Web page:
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Branford Marsalis and Joshua Redman, kings of sax
Publication: San Jose Mercury News
Author: Andrew Gilbert
From the moment that Joshua Redman made his debut on the national stage, his career has been inextricably linked with Branford Marsalis’, and not just because they’re two of the most visible and commanding tenor saxophonists playing today.
Marsalis served on the panel of judges who awarded Redman first place at the 1991 Thelonious Monk International Jazz Competition, a triumph that persuaded him to give up Yale Law School for a New York jazz apprenticeship with his father, tenor sax great Dewey Redman. In hindsight, Marsalis’ first impression of Redman’s playing is a little vague, clouded by politicking among his fellow judges.
“I didn’t pay attention to Josh to the degree I should have,” says Marsalis, 48, from his home in Durham, N.C. “I remember he was up against Tim Warfield, Chris Potter and Andrew Speight and that the judges were lobbying for their guys. Anyway, I judge musicians in the context of groups, not individuals.”
Marsalis had loomed large as an influence for Redman since his days at Berkeley High. But Redman hadn’t experienced the visceral impact of a Marsalis performance until two days before the Monk Competition, when he caught the saxophonist at the Washington, D.C. club Blues Alley with bassist Bob Hurst and drum legend Roy Haynes.
“It’s still one of the greatest jazz concerts I’ve ever seen,” says Redman, 40. “What really hit home was that Branford is just a pure improviser, completely in the moment. I never get a sense that he’s playing licks. He’s always playing ideas, and there’s this natural flow, this incredible imagination and sense of humor and narrative quality to what he does.”
Over the years, Marsalis and Redman have shared recording studios and stages several times, and their paths intersect again next week when both saxophonists perform in the area. Marsalis plays the Palace of the Fine Arts Theatre on Sunday as part of SFJazz’s Spring Season, and Monday night at Kuumbwa Jazz Center, while Redman opens a five-night run at Yoshi’s on Wednesday with his trio featuring SFJazz Collective bassist Matt Penman and drummer Greg Hutchinson. He’ll also be at Kuumbwa on April 6.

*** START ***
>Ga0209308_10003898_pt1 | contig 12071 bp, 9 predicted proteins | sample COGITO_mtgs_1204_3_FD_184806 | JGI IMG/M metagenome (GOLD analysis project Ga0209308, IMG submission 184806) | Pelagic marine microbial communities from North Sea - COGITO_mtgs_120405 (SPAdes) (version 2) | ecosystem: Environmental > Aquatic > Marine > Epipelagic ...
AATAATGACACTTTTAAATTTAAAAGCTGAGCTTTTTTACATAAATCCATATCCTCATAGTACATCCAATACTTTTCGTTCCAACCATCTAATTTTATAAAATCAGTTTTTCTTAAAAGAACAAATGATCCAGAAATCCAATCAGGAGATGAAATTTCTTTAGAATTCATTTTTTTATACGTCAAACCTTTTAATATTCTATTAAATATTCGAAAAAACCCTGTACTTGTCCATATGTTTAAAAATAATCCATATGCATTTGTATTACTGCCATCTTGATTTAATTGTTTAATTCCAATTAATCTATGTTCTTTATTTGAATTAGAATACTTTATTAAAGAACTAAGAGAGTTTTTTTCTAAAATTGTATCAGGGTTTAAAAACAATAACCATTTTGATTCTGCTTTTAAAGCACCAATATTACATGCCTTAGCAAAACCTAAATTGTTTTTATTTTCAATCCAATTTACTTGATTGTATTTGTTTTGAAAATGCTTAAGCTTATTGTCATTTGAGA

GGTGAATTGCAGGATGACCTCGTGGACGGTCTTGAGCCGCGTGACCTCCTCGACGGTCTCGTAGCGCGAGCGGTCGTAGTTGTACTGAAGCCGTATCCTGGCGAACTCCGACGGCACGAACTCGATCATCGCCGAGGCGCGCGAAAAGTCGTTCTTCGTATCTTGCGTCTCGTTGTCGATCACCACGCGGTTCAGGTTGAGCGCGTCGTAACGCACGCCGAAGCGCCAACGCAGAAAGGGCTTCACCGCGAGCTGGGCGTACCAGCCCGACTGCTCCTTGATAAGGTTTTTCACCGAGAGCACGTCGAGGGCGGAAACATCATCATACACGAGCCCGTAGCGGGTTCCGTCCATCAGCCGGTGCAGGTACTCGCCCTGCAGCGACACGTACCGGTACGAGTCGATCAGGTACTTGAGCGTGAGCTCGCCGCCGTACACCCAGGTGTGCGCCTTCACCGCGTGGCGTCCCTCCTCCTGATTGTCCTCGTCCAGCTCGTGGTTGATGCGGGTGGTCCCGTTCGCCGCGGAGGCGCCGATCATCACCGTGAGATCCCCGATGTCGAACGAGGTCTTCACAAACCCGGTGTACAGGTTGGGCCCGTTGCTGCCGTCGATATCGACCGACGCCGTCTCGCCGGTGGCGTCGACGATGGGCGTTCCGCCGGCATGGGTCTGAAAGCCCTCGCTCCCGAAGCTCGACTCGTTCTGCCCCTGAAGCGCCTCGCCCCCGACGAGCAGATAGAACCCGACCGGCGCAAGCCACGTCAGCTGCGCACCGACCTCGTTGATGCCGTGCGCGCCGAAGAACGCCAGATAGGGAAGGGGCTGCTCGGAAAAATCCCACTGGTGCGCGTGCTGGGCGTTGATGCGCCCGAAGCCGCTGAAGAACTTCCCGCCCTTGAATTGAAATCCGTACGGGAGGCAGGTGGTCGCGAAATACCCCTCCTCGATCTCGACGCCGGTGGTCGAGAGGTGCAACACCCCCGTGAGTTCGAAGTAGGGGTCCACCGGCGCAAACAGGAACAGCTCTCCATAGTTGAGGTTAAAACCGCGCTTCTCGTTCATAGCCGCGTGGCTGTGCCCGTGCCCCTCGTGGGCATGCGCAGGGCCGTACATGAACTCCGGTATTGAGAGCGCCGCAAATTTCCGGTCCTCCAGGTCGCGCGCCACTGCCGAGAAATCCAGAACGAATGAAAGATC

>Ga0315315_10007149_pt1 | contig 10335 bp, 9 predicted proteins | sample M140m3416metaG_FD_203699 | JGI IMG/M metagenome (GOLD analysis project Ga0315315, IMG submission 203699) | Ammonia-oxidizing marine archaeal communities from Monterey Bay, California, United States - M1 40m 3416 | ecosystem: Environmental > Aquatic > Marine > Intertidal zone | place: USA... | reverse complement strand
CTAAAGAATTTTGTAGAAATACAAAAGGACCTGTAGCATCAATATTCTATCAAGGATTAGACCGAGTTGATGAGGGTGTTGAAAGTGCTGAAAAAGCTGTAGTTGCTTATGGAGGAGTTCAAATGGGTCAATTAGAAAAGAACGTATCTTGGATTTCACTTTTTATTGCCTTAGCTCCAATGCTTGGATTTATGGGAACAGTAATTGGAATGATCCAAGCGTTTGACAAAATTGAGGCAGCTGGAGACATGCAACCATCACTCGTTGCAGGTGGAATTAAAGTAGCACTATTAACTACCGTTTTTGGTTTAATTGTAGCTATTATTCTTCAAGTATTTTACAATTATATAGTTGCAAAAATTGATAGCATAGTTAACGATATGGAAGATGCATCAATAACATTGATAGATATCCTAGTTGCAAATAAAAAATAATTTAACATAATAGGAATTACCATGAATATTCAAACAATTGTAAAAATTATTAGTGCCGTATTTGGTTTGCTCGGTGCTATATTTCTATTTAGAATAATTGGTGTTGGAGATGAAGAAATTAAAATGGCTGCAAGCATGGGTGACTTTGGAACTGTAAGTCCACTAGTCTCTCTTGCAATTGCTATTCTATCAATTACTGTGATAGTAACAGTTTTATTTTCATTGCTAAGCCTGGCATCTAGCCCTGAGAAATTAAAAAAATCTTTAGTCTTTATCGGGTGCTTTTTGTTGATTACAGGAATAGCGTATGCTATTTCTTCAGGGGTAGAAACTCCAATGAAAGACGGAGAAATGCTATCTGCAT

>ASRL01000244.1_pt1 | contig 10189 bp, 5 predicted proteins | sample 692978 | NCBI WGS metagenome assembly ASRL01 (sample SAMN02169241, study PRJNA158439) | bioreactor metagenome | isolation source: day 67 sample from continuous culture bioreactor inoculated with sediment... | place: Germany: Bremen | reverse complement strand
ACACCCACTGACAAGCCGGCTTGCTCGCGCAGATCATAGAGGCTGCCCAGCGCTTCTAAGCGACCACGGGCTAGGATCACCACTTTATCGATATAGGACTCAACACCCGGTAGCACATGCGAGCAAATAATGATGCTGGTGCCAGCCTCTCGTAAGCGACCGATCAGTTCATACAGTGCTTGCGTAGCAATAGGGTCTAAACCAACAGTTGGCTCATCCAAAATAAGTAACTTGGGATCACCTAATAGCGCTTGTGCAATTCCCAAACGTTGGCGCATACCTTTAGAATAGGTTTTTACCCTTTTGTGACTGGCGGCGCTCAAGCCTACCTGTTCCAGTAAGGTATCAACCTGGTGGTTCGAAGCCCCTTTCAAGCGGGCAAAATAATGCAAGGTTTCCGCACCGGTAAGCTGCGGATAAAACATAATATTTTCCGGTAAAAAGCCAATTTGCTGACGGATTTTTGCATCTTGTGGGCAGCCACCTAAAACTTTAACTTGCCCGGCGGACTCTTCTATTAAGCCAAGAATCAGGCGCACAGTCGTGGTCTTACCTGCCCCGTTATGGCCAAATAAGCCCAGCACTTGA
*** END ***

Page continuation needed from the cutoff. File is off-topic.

They probably won’t get a chance to perform together, but last year Marsalis joined Redman’s trio as a special guest at Chicago’s Symphony Center. He came away highly impressed by the creative tension generated between Redman and Hutchinson.
“Hutch plays so beautifully, he’s the perfect foil for Josh, because it’s always nice to be able to play with musicians who don’t necessarily think exactly like you,” Marsalis says. “There’s a certain kind of aggression he has playing with Josh. He has this roar.”
It’s telling that even in that first experience at the Monk Competition, Marsalis looked to evaluate Redman in the context of a group. Rejecting romantic notions of jazz innovators as heroic, solitary geniuses, he sees the music as essentially an ensemble endeavor.
Marsalis practices that philosophy in his band with pianist Joey Calderazzo and bassist Eric Revis, which just marked its 10-year milestone with the release of “Metamorphosen” (Marsalis Music), an exceptional CD featuring tunes by every member. While fans of the quartet might be disappointed to hear that Jeff “Tain” Watts, the group’s protean drummer, isn’t participating on this West Coast tour, Marsalis is taking the opportunity to present a remarkable prodigy, Justin Faulkner.
Marsalis first heard the 18-year-old drummer last year while conducting a high school jazz band tutorial in Philadelphia. He’s candid about his distaste for parachuting into situations with underprepared young players, but Marsalis couldn’t refuse a request by his cousin Rodney Mack, the principal trumpeter with the Chamber Orchestra of Philadelphia.
“For the most part I don’t like listening to these high school kids,” Marsalis says. “I tell them, you’re never going to get it if you don’t listen to more music, and they get mad at me.”
Faulkner, however, stood out starkly in a less than stellar big band. “He’s just keeping time,” Marsalis recalls. “But he’s swinging like crazy. He’s been listening to a lot of jazz. Usually when one kid’s way better there’s a level of impatience, but I’m looking at his face and he was focusing on making the music swing, no attitude at all.”
When Watts couldn’t make the tour, Marsalis first tried to recruit several well-traveled drum colleagues. Finding them unavailable he decided to give Faulkner a call. As Redman discovered, Marsalis makes for a loyal and invaluable ally.
“Back in the 1990s, I was playing a weeklong gig Los Angeles and I got a call from the Rolling Stones, who were looking for a tenor player to come play for one song on a show on the East Coast,” Redman says. “I couldn’t turn down the opportunity. Branford was still with ‘The Tonight Show’ and he came and covered my gig for one night.
“It’s not the first or last time he’s gone many extra miles for me.”